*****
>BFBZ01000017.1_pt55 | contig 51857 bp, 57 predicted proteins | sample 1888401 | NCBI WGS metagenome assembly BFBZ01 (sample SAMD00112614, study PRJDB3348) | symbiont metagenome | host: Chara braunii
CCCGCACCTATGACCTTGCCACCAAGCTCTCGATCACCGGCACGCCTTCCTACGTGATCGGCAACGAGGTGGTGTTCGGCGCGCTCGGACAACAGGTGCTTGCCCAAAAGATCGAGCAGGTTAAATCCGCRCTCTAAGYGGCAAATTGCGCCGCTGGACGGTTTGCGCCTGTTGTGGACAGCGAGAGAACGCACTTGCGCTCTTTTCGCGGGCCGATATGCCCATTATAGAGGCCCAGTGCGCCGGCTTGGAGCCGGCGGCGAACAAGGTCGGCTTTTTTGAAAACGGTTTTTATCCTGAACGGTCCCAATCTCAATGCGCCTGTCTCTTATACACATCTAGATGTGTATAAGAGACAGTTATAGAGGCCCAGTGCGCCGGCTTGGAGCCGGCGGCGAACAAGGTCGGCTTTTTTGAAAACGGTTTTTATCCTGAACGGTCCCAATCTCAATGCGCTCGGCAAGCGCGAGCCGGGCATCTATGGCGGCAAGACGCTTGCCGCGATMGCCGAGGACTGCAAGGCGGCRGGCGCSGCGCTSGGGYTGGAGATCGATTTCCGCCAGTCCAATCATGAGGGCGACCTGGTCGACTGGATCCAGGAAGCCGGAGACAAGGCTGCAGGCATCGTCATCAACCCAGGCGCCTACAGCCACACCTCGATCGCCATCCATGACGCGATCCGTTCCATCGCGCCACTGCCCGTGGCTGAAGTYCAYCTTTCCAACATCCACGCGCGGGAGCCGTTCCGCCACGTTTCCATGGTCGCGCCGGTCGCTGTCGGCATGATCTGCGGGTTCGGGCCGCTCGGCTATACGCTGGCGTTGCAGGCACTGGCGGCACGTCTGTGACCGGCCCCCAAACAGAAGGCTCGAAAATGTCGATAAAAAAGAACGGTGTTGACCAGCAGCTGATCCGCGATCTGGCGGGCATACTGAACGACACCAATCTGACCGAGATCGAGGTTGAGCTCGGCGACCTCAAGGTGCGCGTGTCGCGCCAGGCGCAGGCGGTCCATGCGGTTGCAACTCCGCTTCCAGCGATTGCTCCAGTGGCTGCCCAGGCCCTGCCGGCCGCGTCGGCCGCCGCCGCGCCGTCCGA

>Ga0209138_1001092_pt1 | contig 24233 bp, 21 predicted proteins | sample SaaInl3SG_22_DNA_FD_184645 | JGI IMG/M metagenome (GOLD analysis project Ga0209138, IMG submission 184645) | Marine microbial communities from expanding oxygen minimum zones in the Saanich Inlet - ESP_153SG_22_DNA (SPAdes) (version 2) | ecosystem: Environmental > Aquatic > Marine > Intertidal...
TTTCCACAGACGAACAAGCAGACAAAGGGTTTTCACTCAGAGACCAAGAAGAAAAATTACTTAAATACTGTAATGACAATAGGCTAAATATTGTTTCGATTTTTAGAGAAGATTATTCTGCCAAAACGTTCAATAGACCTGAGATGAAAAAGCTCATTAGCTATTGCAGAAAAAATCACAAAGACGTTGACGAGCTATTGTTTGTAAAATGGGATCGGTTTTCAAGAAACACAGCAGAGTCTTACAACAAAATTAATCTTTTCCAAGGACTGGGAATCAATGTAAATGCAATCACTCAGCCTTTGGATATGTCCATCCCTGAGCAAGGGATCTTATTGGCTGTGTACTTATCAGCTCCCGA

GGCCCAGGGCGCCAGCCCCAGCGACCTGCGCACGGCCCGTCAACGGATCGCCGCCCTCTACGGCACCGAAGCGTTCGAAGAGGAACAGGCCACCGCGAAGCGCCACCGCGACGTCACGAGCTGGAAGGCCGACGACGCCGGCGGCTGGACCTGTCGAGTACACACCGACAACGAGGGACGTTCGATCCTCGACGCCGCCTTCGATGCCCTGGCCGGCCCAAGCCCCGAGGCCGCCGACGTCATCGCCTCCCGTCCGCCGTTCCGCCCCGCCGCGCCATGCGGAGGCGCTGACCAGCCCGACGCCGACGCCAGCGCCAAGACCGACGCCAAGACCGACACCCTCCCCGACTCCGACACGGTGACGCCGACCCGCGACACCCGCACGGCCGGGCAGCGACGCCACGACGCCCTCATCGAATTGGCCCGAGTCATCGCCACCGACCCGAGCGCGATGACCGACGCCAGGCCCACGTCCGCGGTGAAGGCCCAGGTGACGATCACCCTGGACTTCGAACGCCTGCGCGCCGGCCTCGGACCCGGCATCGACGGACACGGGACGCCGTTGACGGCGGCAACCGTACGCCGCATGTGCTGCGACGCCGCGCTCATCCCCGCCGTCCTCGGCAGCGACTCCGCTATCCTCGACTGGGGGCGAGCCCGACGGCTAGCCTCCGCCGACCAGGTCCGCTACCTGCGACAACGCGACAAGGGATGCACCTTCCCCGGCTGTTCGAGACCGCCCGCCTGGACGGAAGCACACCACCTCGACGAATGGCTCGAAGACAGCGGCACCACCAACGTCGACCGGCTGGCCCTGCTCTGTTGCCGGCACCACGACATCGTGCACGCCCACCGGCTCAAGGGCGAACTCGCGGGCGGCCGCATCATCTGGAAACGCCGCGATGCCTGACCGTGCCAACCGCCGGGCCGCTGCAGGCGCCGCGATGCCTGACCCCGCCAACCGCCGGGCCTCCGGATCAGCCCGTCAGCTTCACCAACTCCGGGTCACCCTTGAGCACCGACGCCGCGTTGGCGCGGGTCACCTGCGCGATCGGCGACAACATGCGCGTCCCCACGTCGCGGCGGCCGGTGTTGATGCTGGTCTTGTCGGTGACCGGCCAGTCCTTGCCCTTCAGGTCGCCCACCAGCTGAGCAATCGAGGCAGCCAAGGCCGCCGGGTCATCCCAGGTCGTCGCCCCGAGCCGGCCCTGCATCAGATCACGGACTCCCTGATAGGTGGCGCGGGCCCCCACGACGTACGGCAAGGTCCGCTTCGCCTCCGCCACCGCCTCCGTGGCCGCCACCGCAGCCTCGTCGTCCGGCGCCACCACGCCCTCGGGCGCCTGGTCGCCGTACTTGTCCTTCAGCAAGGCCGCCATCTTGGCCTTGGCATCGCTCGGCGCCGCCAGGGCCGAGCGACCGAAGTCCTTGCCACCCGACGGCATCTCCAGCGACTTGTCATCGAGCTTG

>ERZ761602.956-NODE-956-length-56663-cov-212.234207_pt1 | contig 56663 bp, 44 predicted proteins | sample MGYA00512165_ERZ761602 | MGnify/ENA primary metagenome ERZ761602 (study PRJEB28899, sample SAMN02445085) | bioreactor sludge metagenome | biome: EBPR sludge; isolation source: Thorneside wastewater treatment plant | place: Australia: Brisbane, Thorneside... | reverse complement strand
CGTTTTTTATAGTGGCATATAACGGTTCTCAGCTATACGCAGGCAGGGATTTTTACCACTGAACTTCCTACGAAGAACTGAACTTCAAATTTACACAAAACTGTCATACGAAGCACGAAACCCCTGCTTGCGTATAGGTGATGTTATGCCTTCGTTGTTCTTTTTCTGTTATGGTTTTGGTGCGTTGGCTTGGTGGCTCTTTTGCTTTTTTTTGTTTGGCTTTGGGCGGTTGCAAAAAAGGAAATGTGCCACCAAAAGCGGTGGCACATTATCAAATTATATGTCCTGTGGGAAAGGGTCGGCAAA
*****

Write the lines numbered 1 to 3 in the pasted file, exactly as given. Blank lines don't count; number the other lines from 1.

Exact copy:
>BFBZ01000017.1_pt55 | contig 51857 bp, 57 predicted proteins | sample 1888401 | NCBI WGS metagenome assembly BFBZ01 (sample SAMD00112614, study PRJDB3348) | symbiont metagenome | host: Chara braunii
CCCGCACCTATGACCTTGCCACCAAGCTCTCGATCACCGGCACGCCTTCCTACGTGATCGGCAACGAGGTGGTGTTCGGCGCGCTCGGACAACAGGTGCTTGCCCAAAAGATCGAGCAGGTTAAATCCGCRCTCTAAGYGGCAAATTGCGCCGCTGGACGGTTTGCGCCTGTTGTGGACAGCGAGAGAACGCACTTGCGCTCTTTTCGCGGGCCGATATGCCCATTATAGAGGCCCAGTGCGCCGGCTTGGAGCCGGCGGCGAACAAGGTCGGCTTTTTTGAAAACGGTTTTTATCCTGAACGGTCCCAATCTCAATGCGCCTGTCTCTTATACACATCTAGATGTGTATAAGAGACAGTTATAGAGGCCCAGTGCGCCGGCTTGGAGCCGGCGGCGAACAAGGTCGGCTTTTTTGAAAACGGTTTTTATCCTGAACGGTCCCAATCTCAATGCGCTCGGCAAGCGCGAGCCGGGCATCTATGGCGGCAAGACGCTTGCCGCGATMGCCGAGGACTGCAAGGCGGCRGGCGCSGCGCTSGGGYTGGAGATCGATTTCCGCCAGTCCAATCATGAGGGCGACCTGGTCGACTGGATCCAGGAAGCCGGAGACAAGGCTGCAGGCATCGTCATCAACCCAGGCGCCTACAGCCACACCTCGATCGCCATCCATGACGCGATCCGTTCCATCGCGCCACTGCCCGTGGCTGAAGTYCAYCTTTCCAACATCCACGCGCGGGAGCCGTTCCGCCACGTTTCCATGGTCGCGCCGGTCGCTGTCGGCATGATCTGCGGGTTCGGGCCGCTCGGCTATACGCTGGCGTTGCAGGCACTGGCGGCACGTCTGTGACCGGCCCCCAAACAGAAGGCTCGAAAATGTCGATAAAAAAGAACGGTGTTGACCAGCAGCTGATCCGCGATCTGGCGGGCATACTGAACGACACCAATCTGACCGAGATCGAGGTTGAGCTCGGCGACCTCAAGGTGCGCGTGTCGCGCCAGGCGCAGGCGGTCCATGCGGTTGCAACTCCGCTTCCAGCGATTGCTCCAGTGGCTGCCCAGGCCCTGCCGGCCGCGTCGGCCGCCGCCGCGCCGTCCGA

>Ga0209138_1001092_pt1 | contig 24233 bp, 21 predicted proteins | sample SaaInl3SG_22_DNA_FD_184645 | JGI IMG/M metagenome (GOLD analysis project Ga0209138, IMG submission 184645) | Marine microbial communities from expanding oxygen minimum zones in the Saanich Inlet - ESP_153SG_22_DNA (SPAdes) (version 2) | ecosystem: Environmental > Aquatic > Marine > Intertidal...